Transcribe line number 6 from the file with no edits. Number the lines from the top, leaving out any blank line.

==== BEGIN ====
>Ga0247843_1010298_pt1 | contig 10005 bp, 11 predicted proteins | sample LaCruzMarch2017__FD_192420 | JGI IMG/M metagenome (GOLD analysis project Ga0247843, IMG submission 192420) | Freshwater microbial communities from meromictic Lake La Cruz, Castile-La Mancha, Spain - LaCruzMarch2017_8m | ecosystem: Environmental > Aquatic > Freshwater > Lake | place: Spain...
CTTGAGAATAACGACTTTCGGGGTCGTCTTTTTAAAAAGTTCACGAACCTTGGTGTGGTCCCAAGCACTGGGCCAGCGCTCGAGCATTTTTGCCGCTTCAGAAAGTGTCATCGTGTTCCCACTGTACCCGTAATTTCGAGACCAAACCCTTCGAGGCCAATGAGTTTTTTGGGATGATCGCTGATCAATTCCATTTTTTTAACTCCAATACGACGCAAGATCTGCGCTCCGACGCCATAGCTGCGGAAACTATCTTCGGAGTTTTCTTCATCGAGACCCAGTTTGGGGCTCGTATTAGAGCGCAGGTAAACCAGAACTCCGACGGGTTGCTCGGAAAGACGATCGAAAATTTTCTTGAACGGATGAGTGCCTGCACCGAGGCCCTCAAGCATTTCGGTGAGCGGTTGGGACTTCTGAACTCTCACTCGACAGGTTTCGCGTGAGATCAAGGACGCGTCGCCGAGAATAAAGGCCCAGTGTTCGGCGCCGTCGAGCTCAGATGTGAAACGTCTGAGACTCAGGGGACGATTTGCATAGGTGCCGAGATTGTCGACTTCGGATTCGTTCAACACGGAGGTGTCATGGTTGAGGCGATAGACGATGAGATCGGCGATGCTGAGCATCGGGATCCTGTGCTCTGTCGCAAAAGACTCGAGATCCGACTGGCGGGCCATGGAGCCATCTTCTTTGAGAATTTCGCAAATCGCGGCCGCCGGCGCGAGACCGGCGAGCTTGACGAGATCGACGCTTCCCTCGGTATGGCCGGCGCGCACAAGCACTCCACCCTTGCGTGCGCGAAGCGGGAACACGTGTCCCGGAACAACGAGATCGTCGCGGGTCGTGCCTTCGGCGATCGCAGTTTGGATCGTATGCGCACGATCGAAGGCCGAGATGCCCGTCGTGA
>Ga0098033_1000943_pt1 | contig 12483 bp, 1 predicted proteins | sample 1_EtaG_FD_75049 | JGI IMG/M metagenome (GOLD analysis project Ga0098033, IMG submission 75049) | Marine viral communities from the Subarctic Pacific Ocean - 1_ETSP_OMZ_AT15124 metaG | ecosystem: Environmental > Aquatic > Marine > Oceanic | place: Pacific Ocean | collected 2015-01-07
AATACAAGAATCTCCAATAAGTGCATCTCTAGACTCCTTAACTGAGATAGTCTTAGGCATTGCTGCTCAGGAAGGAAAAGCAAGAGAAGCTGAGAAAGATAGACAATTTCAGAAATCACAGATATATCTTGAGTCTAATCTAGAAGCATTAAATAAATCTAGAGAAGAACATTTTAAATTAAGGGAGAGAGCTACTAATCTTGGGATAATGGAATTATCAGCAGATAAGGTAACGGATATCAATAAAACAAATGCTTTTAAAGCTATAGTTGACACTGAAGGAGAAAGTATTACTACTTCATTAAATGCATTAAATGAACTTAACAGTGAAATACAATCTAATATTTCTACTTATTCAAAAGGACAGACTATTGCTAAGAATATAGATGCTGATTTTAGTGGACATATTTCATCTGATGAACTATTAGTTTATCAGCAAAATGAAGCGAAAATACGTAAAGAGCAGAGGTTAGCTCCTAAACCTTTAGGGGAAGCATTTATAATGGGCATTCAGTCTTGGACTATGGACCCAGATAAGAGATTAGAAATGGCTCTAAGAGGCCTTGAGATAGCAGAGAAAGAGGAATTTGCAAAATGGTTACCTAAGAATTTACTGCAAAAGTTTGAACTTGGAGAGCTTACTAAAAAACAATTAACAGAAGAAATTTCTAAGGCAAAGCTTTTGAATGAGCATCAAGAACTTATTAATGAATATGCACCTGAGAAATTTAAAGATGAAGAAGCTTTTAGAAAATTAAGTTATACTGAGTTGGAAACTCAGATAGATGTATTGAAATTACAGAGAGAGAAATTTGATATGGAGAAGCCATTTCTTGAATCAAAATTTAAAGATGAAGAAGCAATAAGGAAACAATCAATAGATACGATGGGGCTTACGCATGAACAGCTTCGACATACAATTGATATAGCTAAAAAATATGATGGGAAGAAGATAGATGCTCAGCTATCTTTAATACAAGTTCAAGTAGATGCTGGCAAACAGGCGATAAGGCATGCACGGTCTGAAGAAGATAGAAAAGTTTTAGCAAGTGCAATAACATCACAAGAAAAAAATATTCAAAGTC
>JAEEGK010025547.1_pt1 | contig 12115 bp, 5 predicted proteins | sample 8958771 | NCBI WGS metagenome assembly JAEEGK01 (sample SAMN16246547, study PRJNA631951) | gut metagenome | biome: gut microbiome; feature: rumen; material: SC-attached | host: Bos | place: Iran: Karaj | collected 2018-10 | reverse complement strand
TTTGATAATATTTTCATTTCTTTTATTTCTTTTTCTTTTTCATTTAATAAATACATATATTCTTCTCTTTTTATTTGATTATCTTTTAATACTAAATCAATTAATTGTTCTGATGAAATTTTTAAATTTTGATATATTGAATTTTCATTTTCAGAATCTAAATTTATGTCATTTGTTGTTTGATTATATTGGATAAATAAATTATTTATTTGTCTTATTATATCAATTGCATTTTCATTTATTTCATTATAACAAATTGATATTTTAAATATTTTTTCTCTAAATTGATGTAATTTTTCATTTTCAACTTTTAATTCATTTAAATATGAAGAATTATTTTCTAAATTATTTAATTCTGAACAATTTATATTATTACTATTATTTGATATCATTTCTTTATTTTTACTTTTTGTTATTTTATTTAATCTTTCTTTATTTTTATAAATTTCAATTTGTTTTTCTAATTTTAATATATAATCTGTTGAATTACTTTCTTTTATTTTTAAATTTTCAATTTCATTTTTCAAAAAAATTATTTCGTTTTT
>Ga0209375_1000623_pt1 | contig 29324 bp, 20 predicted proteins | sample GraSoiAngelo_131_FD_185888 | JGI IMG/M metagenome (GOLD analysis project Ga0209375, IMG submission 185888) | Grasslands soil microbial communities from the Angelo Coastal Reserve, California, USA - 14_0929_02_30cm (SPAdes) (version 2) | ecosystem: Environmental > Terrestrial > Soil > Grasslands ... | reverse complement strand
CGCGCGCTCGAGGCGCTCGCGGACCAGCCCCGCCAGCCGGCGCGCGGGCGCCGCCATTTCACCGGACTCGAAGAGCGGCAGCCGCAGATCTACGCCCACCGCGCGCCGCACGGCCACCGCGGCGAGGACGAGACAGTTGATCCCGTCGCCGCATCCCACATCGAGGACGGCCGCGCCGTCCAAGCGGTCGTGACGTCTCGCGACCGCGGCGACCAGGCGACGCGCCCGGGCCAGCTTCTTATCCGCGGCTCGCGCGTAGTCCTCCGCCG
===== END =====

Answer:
TTTGATAATATTTTCATTTCTTTTATTTCTTTTTCTTTTTCATTTAATAAATACATATATTCTTCTCTTTTTATTTGATTATCTTTTAATACTAAATCAATTAATTGTTCTGATGAAATTTTTAAATTTTGATATATTGAATTTTCATTTTCAGAATCTAAATTTATGTCATTTGTTGTTTGATTATATTGGATAAATAAATTATTTATTTGTCTTATTATATCAATTGCATTTTCATTTATTTCATTATAACAAATTGATATTTTAAATATTTTTTCTCTAAATTGATGTAATTTTTCATTTTCAACTTTTAATTCATTTAAATATGAAGAATTATTTTCTAAATTATTTAATTCTGAACAATTTATATTATTACTATTATTTGATATCATTTCTTTATTTTTACTTTTTGTTATTTTATTTAATCTTTCTTTATTTTTATAAATTTCAATTTGTTTTTCTAATTTTAATATATAATCTGTTGAATTACTTTCTTTTATTTTTAAATTTTCAATTTCATTTTTCAAAAAAATTATTTCGTTTTT